Jurassic Park was the first PG-13 film I was “allowed” to see in the theaters, and as it has turned out, every subsequent Jurassic film has come out during a period when I lived in or was visiting West Virginia, as I have been this week. That movie experience of seeing dinosaurs come to life in, what I still think, is one of the best action/adventure films of all-time, remains indelible to this day. The subsequent installments….not so much. If you’re looking for a quick, spoiler-free review, Jurassic World is the best and most logical sequel to the original film; however, if you’re looking to recapture the glory of 1993, you’re going to leave seriously disappointed. It will make a boatload of money and, if my audience’s reaction was any indication, leave us looking for more dinos in the future.
There is a specific reason why Jurassic World is not Jurassic Park IV. The Lost World and JP3 have been, and this is from the filmmakers, erased from canon. In fact, I’m not entirely sure that in this new world the helicopter carrying the survivors from the first movie wasn’t shot down by an RPG while the credits were rolling. The incidents of this film take place 20 years after those in Jurassic Park and in case you forget anything about Jurassic Park (save any character but John Hammond), don’t worry, the film won’t go more than five minutes without reminding you. The plot, in fact, is SO similar to Jurassic Park’s that if I listed all of the parallels, we wouldn’t have much left to talk about in the comments.
INGen, which has to be THE single dumbest corporate entity in fiction somehow managed to rebuild and reopen a park on the main island at least a decade before the start of this film. I would really actually be interested to know HOW they did that given the state the island was left in, but it gets glossed over. Jurassic World is the grand flea circus John Hammond imagined. It’s essentially Sea World with more teeth, complete with its own Shamu (Mossasaur). The genetics team, headed by good old Dr. Henry Woo (BD Wong….who would have thought he’d be this important to the franchise) has been cranking out more and more dinosaurs, but corporate has demanded an “up” to the “wow factor” leading to the creation of the Indominius Rex.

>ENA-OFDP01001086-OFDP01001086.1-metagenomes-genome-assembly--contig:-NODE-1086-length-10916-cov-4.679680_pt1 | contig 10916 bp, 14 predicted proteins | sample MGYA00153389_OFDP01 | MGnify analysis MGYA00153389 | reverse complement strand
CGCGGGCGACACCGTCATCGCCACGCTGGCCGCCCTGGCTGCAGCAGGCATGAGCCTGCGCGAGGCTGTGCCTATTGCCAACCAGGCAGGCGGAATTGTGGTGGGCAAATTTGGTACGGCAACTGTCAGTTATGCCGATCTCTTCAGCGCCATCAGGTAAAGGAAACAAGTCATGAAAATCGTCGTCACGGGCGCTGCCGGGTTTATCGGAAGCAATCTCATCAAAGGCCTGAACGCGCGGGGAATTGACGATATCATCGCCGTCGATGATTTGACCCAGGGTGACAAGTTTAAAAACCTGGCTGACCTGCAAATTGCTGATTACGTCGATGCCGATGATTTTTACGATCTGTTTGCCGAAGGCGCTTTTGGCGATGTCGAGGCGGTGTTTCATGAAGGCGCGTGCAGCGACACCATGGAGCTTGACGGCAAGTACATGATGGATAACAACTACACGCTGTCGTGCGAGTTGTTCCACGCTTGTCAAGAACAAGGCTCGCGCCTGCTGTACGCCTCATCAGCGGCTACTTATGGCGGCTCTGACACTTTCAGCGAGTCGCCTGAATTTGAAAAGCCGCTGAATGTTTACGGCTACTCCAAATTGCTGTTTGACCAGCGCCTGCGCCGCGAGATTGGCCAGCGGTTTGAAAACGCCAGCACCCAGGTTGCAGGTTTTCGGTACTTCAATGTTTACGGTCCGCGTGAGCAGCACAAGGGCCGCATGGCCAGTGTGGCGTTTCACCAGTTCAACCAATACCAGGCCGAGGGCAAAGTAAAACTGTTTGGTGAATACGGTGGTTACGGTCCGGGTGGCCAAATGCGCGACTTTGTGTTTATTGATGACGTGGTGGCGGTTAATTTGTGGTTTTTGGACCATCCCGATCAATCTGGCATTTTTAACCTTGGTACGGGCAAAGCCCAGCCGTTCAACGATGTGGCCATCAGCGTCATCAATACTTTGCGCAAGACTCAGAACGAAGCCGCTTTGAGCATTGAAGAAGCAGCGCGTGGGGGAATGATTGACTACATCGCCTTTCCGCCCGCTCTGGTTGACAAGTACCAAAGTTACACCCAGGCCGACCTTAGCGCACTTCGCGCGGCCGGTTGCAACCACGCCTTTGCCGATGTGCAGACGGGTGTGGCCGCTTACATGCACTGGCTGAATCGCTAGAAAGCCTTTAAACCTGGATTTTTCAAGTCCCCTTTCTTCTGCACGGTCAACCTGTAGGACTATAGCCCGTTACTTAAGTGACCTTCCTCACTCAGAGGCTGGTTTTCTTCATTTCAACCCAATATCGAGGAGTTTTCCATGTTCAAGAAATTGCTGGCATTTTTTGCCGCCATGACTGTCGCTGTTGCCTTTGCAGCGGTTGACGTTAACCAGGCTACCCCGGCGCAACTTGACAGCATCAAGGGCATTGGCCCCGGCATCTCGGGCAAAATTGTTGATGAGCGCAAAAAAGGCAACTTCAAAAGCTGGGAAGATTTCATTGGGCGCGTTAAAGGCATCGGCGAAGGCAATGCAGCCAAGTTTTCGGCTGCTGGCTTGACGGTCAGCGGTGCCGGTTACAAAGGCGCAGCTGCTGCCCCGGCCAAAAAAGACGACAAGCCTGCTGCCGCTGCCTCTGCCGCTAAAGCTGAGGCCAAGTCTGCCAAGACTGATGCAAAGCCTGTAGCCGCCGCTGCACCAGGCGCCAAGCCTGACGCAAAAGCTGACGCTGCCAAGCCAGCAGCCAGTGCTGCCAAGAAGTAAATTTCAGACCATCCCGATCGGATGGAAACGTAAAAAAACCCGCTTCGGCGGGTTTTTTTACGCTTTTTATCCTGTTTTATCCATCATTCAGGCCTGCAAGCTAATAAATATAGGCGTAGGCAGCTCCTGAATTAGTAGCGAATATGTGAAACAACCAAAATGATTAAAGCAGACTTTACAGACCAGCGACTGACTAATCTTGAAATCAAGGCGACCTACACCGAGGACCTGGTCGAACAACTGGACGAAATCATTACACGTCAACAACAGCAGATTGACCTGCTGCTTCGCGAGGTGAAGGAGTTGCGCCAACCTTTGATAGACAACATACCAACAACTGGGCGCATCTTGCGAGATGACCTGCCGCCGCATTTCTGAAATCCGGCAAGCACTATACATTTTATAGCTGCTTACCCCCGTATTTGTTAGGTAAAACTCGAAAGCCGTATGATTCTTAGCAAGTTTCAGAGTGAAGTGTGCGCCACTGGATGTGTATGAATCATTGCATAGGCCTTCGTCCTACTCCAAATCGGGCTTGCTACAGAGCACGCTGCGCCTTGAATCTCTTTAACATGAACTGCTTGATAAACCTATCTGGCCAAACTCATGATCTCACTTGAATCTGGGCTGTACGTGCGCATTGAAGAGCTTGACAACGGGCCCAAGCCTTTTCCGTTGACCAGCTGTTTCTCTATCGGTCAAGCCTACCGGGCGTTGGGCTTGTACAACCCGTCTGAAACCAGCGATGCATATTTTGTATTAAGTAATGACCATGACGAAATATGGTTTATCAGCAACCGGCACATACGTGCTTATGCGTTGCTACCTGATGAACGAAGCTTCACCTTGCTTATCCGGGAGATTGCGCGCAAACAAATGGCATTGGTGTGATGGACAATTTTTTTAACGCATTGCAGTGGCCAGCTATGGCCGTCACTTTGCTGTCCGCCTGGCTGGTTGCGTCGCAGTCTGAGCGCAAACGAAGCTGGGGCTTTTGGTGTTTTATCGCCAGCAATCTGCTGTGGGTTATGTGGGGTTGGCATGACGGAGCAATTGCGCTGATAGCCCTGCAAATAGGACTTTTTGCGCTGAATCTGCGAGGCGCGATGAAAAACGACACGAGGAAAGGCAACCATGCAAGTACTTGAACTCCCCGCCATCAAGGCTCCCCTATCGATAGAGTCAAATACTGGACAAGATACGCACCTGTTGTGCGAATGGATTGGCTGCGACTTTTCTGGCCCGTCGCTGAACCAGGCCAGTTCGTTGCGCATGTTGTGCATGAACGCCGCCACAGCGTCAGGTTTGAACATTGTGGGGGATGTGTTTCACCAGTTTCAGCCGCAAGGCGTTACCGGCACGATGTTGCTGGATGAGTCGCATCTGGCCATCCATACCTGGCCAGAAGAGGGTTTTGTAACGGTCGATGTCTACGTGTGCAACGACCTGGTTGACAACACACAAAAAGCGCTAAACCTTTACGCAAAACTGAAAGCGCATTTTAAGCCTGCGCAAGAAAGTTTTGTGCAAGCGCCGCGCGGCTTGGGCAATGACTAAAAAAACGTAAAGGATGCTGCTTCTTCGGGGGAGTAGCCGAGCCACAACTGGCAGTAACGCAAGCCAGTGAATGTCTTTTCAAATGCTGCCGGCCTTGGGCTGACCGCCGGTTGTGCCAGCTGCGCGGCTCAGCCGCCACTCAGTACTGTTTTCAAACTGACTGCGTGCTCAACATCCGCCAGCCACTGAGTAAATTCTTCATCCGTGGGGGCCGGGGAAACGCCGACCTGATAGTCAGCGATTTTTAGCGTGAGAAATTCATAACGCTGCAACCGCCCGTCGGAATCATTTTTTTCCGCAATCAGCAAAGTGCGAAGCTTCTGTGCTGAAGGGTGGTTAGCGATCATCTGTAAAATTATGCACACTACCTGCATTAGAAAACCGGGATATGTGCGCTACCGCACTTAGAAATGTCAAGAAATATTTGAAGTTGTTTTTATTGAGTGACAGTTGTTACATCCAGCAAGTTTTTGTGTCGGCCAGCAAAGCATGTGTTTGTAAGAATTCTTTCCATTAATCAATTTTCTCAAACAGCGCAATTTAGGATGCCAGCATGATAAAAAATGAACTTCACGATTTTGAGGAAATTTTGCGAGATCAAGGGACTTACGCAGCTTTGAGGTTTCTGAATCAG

IRex is actually the most interesting thing in the film, and not the head-shaking disaster that the spinosaur was from JP3. I can’t tell you exactly a whole lot about it, because that would ruin one of the few surprises in the film, but you know how they patched together holes in DNA using frogs in the first film and Dr. Woo wasn’t too sharp about how that might lead to some secondary effects (like the dinosaurs being able to BREED)? Well, Dr. Woo apparently got his genetics degree at the University of Phoenix, because the degree to which he’s taken that little blind spot in his career as a geneticist is what causes the inevitable chaos in the system that Dr. Malcolm would have loved to see so much (were he not now a suspected corpse in the Atlantic). Things get so bad that the only raptors on the island, who have been much featured in the trailers, are purposely released to try to CALM THINGS DOWN. And, honestly, by that point, it doesn’t seem like the worst idea.